Course Description: This course provides insight into a number of areas to address when considering and then purchasing analytical instruments for the clinical laboratory.  Several processes are addressed including needs assessment, instrument selection, financial analysis, methods of acquisition, and implementation.
Author Information: Dr. A. Wayne Bruce has B.S. and M.S. degrees in Medical Technology and a Doctorate degree in Higher Education Administration and Statistics from the University of Minnesota. He has served as Director of a CLS Program for 25 years and as laboratory Director and Technical Consultant for over 35 years. He most recently was Associate Dean at the Northern Ontario School of Medicine. Dr. Bruce is President of Bruce North Country Consulting Services LLC and consults to clinical laboratories on laboratory finance, start-up, management, and accreditation. He currently directs a clinical laboratory. He has numerous publications including a book on quality assurance for the clinical Laboratory and a financial management manual for the Thompson Publishing Group.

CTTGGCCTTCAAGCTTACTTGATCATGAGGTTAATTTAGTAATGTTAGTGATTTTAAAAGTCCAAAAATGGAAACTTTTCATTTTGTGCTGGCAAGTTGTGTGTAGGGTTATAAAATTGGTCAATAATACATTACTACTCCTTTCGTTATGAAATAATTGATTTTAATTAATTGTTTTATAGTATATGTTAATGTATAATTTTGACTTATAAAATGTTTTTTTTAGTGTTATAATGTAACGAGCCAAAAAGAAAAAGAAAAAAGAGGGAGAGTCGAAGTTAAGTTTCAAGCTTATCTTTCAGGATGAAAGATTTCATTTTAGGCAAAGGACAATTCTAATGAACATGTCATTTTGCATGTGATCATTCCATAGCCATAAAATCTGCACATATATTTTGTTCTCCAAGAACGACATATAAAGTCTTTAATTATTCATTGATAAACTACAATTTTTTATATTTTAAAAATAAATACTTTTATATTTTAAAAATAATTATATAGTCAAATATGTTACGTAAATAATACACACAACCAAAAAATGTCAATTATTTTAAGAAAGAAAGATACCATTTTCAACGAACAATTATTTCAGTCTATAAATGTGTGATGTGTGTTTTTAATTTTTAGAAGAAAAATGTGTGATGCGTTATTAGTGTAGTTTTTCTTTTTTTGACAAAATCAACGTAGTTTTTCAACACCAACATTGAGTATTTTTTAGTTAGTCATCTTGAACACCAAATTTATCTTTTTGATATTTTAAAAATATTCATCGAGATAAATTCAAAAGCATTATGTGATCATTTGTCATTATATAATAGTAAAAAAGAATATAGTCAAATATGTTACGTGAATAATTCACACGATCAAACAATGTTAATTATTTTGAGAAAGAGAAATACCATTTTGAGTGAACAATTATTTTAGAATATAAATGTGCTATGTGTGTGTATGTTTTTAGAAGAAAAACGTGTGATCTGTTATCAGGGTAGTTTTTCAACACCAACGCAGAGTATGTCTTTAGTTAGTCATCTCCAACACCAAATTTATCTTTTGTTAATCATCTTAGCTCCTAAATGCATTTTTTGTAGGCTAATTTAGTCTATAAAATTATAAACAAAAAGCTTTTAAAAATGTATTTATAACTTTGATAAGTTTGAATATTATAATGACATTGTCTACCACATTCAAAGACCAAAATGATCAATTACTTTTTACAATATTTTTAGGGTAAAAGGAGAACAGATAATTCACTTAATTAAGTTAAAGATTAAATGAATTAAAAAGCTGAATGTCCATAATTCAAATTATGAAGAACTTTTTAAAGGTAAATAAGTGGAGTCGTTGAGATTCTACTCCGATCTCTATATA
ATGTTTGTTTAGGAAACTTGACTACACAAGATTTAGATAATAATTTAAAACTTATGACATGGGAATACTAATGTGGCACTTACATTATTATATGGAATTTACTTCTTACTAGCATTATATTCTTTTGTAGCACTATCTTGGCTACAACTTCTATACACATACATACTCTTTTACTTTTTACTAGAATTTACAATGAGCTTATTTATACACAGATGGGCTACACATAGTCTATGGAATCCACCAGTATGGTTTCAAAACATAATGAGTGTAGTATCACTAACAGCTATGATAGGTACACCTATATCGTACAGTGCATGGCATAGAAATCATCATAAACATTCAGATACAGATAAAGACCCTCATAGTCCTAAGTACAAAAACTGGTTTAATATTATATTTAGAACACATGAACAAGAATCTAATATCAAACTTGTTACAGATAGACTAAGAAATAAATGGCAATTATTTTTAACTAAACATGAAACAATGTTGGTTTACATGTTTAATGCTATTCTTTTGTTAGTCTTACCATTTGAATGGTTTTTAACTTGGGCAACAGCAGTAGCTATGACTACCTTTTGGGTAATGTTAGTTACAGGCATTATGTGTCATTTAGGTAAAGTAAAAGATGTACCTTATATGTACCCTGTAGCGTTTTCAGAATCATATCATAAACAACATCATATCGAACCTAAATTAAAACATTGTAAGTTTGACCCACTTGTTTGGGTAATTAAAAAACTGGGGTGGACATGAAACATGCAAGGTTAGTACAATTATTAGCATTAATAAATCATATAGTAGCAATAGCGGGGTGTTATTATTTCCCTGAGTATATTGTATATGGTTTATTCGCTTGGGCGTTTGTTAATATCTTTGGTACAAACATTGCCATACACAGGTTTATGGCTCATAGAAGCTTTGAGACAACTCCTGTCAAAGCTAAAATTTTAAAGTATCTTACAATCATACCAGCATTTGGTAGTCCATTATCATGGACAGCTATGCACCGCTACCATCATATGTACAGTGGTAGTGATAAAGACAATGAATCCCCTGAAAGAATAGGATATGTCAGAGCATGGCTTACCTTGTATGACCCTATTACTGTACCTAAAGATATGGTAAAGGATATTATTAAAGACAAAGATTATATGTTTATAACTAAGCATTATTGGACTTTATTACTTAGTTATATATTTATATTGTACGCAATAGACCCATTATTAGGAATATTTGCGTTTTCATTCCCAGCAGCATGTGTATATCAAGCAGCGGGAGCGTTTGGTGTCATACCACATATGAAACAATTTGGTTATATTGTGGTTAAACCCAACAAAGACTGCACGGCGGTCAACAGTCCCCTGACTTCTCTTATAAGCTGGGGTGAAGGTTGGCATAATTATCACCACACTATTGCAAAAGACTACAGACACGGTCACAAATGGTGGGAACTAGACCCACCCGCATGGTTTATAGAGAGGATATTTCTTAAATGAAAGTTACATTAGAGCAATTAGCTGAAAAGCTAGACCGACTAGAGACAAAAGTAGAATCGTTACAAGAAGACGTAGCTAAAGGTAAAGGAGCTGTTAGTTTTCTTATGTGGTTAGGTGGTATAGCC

Reviewer Information: Larry Brace, Ph.D., MT(ASCP)SH has over 40 years of experience as a medical laboratory scientist. He holds a B.S. degree in Medical Laboratory Sciences and an M.S. degree in Clinical Pathology from Michigan State University and a Ph.D. degree in Pharmacology from the University of Illinois at Chicago. He has been an Associate Director of the Medical Technology Program at Michigan State University, Professor of Medical Laboratory Sciences and Professor of Pathology at the University of Illinois at Chicago (UIC). He was also the Director of Core Laboratories at UIC until his retirement. Dr. Brace has published more than 40 articles in major refereed scientific journals and has nearly 100 presentations (abstracts and podium presentations) at major national and international scientific meetings.

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NPV Equation
NPV Example Calculation fig 8